Now, with an open source networking product like NGINX, network managers have the flexibility to run NGINX on a server, over a cloud service such as Amazon Web Services or Microsoft Azure, or on a container or virtual machine. And upgrades and patches are routinely developed and made readily available by the open source community.
"The flexibility doesn't force the network manager into any one deployment model," Garrett explained. "Plus, companies can take advantage of the open source community; it can build services more quickly."
Network managers can get started by accessing the open source version of NGINX and then pay for tech support or other professional services.
Open source network software: Incumbents respond
Incumbents like Cisco and Juniper also have various open source projects underway. Juniper's Open Contrail offers a way for network managers to spin up virtual networks in cloud environments, something similar to how Aviatrix operates.
And Cisco has any number of open source network software projects in the works.
Ed Warnicke, distinguished consulting engineer, said Cisco has been involved for many years with the OpenDaylight Project. OpenDaylight is an open source controller that gives network managers visibility into the network, for example, an ability to set global network policies or build a service function chain. Cisco also works with PaNDA for analytics, Open Platform for network functions virtualization for network integration and testing, and Fido for forwarding packets across an enterprise network.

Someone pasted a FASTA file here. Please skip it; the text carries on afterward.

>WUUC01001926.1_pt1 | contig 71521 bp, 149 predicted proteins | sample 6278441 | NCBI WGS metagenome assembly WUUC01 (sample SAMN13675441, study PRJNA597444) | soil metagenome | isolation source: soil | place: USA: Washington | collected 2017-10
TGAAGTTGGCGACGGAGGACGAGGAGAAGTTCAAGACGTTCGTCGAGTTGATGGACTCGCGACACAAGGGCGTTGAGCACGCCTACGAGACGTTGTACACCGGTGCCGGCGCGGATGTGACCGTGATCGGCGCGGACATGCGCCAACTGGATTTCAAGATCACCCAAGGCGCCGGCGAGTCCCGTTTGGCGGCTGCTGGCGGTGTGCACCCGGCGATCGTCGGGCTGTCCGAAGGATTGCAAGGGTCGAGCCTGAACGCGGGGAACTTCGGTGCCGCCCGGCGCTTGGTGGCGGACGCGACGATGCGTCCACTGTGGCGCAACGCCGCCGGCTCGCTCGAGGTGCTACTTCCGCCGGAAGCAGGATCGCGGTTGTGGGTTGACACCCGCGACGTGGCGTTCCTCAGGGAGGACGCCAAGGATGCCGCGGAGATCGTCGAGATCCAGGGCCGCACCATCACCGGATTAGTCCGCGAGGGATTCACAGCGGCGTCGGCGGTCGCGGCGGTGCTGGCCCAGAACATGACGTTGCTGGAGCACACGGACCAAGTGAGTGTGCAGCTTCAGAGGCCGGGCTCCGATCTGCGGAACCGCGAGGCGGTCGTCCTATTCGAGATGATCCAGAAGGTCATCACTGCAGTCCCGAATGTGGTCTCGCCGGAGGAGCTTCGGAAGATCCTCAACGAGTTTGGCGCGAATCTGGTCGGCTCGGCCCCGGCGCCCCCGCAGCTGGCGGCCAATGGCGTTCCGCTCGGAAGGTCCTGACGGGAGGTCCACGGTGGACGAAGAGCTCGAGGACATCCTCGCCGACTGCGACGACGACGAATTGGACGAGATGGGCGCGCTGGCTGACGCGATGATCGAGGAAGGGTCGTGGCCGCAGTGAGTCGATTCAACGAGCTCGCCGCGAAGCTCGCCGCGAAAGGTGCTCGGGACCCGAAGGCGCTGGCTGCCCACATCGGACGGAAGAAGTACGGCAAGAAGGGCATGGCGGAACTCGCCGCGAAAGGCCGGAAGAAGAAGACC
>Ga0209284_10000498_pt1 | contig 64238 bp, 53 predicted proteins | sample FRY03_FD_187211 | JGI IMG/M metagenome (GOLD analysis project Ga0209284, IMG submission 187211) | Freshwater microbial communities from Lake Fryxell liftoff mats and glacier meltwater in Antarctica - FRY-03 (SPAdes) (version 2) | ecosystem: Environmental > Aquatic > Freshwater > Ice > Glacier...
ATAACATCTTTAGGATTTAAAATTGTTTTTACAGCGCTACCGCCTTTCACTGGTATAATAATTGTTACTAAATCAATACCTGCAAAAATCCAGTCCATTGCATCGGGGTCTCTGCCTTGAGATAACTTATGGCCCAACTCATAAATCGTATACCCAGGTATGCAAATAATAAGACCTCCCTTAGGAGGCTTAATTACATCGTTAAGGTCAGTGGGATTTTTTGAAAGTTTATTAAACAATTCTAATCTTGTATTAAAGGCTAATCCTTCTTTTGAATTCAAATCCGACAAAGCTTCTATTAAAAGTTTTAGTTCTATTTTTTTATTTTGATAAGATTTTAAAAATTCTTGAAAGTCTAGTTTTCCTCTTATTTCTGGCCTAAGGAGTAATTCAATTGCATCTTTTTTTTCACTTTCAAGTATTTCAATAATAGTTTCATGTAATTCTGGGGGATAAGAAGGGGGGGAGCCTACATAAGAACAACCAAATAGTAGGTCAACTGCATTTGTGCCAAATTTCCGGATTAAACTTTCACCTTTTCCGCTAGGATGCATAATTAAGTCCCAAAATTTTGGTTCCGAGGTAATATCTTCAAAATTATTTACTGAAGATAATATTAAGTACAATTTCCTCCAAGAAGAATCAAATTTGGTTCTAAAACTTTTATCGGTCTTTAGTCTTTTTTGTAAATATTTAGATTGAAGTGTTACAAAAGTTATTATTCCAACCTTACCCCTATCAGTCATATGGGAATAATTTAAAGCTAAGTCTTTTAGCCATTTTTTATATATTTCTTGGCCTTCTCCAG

Neela Jacques, executive director of the OpenDaylight Project, said open source will become prevalent in all aspects of computing and networking. He said the same way technology people found value in open source Linux and Hadoop, they will create communities that build more efficient networking applications.
"In some ways I understand it, the incumbents are caught between a rock and a hard place," Jacques said. "They know that the days of proprietary networking are passing, but they don't know how they can neatly make the transition."
Jacques pointed out that switches leveraging open source operating systems like SnapRoute are gaining share, but still represent a relatively small, albeit fast-growing, segment of the networking equipment market.
That may be true. But Forrester's quest to make life easier for network managers at SnapRoute rings true. Again, it's unclear how all of this will flush out. SnapRoute may get bolted on to all the incumbents' switches. Or maybe SnapRoute will get scooped up; we just don't know yet.
But for small organizations, large enterprises, and carrier-class and major provider networks, expect open source network software to play a growing role. The incumbents had a good run for about three decades, but it seems a new era has dawned.